Part 7: Action-Selection Strategies for Exploration
In this entry of my RL series I would like to focus on the role that exploration plays in an agent’s behavior.
I will go over a few of the commonly used approaches to exploration which focus on action-selection, and show their comparative strengths and weaknesses, as well as demonstrate how to implement each using Tensorflow.
All reinforcement learning algorithms seek to maximize reward over time.
The problem with a greedy approach is that it almost universally arrives at a suboptimal solution.
The opposite approach to greedy selection is to simply always take a random action.
In exploration, we would ideally like to exploit all the information present in the estimated Q-values produced by our network.
this approach involves choosing an action with weighted probabilities.
If there are 4 actions available to an agent, in e-greedy the 3 actions estimated to be non-optimal are all considered equally, but in Boltzmann exploration they are weighed by their relative value.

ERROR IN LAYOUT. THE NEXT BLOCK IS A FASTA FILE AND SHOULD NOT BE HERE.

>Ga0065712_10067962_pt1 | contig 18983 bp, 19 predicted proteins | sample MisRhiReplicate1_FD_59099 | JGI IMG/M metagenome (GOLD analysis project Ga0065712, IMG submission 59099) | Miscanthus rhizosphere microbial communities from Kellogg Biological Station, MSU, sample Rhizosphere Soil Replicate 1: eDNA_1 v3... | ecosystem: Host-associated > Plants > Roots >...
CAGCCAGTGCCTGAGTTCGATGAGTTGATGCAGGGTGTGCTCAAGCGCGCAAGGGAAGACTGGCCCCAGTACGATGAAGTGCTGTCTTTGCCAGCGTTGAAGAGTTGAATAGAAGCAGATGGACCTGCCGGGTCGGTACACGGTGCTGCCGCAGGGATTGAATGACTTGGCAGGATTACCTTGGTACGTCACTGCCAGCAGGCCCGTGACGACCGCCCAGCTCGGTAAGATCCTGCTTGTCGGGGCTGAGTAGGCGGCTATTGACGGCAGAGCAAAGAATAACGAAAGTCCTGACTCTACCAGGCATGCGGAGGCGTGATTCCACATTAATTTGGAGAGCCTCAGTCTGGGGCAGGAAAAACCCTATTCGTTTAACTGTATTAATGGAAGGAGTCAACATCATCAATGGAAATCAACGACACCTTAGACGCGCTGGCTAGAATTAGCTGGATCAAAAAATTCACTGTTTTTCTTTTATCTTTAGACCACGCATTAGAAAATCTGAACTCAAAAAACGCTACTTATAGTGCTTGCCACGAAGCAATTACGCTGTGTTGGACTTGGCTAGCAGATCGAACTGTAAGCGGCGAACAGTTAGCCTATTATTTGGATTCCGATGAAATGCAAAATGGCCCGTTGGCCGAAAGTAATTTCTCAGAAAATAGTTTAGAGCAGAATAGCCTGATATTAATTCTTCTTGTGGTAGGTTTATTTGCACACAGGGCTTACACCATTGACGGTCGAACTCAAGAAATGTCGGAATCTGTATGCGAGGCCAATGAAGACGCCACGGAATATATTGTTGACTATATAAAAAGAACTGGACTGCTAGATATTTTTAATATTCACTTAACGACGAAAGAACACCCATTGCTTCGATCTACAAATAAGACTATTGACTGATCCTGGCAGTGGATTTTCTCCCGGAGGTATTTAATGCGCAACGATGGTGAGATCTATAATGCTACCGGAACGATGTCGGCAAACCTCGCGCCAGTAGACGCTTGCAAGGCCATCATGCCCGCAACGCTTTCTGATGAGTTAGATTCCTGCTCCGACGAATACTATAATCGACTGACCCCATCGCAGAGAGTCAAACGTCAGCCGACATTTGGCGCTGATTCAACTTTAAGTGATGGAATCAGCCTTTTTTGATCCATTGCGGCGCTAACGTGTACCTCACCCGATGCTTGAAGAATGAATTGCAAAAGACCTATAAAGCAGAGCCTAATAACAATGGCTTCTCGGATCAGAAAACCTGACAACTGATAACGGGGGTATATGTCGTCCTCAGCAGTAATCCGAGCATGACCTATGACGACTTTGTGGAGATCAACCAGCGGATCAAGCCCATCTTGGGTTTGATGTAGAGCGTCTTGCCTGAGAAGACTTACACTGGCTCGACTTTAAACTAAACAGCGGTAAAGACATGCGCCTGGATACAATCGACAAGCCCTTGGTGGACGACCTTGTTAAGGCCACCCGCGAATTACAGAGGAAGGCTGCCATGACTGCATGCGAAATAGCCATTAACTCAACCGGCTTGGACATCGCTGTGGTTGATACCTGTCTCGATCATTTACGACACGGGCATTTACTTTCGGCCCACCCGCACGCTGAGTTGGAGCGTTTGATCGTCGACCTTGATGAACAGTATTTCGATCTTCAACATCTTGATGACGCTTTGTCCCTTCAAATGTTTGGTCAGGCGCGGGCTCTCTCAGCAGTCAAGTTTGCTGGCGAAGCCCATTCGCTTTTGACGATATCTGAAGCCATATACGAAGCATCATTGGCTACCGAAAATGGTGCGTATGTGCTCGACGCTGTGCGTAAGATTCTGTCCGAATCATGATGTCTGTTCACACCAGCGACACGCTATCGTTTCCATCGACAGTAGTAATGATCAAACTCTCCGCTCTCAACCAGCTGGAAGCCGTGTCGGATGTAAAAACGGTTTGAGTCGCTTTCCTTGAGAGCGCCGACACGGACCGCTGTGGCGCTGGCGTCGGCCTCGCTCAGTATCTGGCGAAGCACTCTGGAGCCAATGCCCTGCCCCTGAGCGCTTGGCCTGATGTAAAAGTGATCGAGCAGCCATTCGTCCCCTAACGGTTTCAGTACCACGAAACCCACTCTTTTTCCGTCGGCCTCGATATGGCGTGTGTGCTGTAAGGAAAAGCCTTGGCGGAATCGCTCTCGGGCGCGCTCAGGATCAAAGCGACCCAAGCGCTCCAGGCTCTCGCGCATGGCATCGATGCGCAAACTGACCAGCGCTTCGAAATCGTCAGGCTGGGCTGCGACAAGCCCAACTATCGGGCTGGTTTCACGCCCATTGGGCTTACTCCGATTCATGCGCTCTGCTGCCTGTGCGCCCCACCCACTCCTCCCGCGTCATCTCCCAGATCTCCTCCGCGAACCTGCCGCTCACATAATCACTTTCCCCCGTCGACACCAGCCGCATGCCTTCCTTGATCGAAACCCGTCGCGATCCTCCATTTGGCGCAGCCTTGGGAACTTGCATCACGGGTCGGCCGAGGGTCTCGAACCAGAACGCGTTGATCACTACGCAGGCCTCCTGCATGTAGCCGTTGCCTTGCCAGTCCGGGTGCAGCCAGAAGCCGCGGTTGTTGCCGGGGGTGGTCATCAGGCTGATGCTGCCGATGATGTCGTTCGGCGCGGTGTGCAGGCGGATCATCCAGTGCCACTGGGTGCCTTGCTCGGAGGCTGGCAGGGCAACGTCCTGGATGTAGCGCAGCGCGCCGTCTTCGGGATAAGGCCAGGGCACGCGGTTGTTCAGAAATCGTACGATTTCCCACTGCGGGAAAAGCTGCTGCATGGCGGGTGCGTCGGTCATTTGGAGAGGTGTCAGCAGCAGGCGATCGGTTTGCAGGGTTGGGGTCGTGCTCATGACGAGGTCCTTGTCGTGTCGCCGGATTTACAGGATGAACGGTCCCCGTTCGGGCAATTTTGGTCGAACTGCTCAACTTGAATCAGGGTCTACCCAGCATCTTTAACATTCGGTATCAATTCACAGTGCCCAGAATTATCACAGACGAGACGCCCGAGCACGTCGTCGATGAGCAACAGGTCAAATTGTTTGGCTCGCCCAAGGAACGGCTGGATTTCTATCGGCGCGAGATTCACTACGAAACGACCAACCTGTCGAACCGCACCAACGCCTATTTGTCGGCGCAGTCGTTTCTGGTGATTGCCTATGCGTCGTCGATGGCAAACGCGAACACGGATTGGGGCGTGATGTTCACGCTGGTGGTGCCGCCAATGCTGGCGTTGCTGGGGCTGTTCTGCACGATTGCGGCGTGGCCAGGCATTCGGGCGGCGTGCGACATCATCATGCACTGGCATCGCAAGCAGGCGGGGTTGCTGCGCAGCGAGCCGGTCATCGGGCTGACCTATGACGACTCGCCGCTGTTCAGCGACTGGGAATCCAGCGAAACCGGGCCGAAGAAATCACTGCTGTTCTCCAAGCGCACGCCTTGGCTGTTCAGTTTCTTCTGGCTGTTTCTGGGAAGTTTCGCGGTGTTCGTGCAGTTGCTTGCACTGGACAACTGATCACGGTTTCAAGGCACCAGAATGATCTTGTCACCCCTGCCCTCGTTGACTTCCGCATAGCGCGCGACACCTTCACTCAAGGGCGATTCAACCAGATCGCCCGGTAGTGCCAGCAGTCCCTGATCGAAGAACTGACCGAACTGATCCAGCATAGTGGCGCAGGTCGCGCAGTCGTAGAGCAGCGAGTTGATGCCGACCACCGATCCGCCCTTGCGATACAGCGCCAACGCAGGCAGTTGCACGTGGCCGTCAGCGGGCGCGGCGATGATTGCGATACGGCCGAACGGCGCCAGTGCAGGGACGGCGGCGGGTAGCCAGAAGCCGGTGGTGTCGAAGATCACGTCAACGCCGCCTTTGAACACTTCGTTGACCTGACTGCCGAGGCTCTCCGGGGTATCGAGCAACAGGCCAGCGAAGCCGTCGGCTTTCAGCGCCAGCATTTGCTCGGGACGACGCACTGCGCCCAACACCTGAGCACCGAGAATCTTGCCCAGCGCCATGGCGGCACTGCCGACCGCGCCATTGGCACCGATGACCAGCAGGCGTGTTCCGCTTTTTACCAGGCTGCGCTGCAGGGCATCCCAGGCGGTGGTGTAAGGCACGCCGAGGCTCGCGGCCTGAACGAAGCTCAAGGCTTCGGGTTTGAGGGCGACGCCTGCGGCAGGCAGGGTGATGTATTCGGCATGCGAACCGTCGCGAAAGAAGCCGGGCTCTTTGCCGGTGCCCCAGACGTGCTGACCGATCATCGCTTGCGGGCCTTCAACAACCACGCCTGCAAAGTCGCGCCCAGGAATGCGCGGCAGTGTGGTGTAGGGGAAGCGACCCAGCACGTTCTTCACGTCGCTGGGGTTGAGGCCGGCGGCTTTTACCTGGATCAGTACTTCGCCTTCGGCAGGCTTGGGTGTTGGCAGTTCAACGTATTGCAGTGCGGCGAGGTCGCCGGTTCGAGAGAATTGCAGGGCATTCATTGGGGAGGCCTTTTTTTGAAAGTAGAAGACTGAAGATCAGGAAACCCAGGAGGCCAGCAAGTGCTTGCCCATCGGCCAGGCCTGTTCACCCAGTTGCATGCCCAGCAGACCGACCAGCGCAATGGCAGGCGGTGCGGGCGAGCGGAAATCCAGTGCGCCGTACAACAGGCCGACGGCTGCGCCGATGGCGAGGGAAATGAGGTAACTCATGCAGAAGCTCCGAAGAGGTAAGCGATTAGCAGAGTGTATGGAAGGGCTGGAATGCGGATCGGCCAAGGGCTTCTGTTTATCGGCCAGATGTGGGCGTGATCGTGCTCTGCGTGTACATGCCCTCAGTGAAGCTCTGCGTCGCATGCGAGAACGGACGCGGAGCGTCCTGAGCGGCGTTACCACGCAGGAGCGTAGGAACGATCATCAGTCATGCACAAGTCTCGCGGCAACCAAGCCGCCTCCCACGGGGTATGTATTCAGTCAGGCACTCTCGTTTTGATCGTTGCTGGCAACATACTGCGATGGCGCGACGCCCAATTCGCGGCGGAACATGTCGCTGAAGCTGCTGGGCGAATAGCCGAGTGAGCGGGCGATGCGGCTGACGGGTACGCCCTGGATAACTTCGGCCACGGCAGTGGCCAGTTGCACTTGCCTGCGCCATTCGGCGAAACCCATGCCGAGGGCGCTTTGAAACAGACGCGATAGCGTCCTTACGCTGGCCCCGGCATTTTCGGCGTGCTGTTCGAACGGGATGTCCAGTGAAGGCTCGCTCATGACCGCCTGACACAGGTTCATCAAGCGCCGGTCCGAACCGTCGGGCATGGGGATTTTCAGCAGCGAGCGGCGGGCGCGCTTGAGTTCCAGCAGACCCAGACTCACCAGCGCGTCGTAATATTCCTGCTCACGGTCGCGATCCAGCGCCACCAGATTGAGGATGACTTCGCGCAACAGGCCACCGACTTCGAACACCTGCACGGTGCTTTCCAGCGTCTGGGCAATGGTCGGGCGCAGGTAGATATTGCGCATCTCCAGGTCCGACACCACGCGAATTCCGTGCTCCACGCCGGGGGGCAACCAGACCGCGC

In practice we utilize an additional temperature parameter (τ) which is annealed over time.
Instead what the agent is estimating is a measure of how optimal the agent thinks the action is, not how certain it is about that optimality. While this measure can be a useful proxy, it is not exactly what would best aid exploration. What we really want to understand is the agent’s uncertainty about the value of different actions.
Bayesian Approaches (w/ Dropout)
What if an agent could exploit its own uncertainty about its actions? This is exactly the ability that a class of neural network models referred to as Bayesian Neural Networks (BNNs) provide.
In practice however it is impractical to maintain a distribution over all weights. Instead we can utilize dropout to simulate a probabilistic network.
Dropout is a technique where network activations are randomly set to zero during the training process in order to act as a regularizer.
In order to reduce the noise in the estimate, the dropout keep probability is simply annealed over time from 0.1 to 1.0.
Comparison & Full Code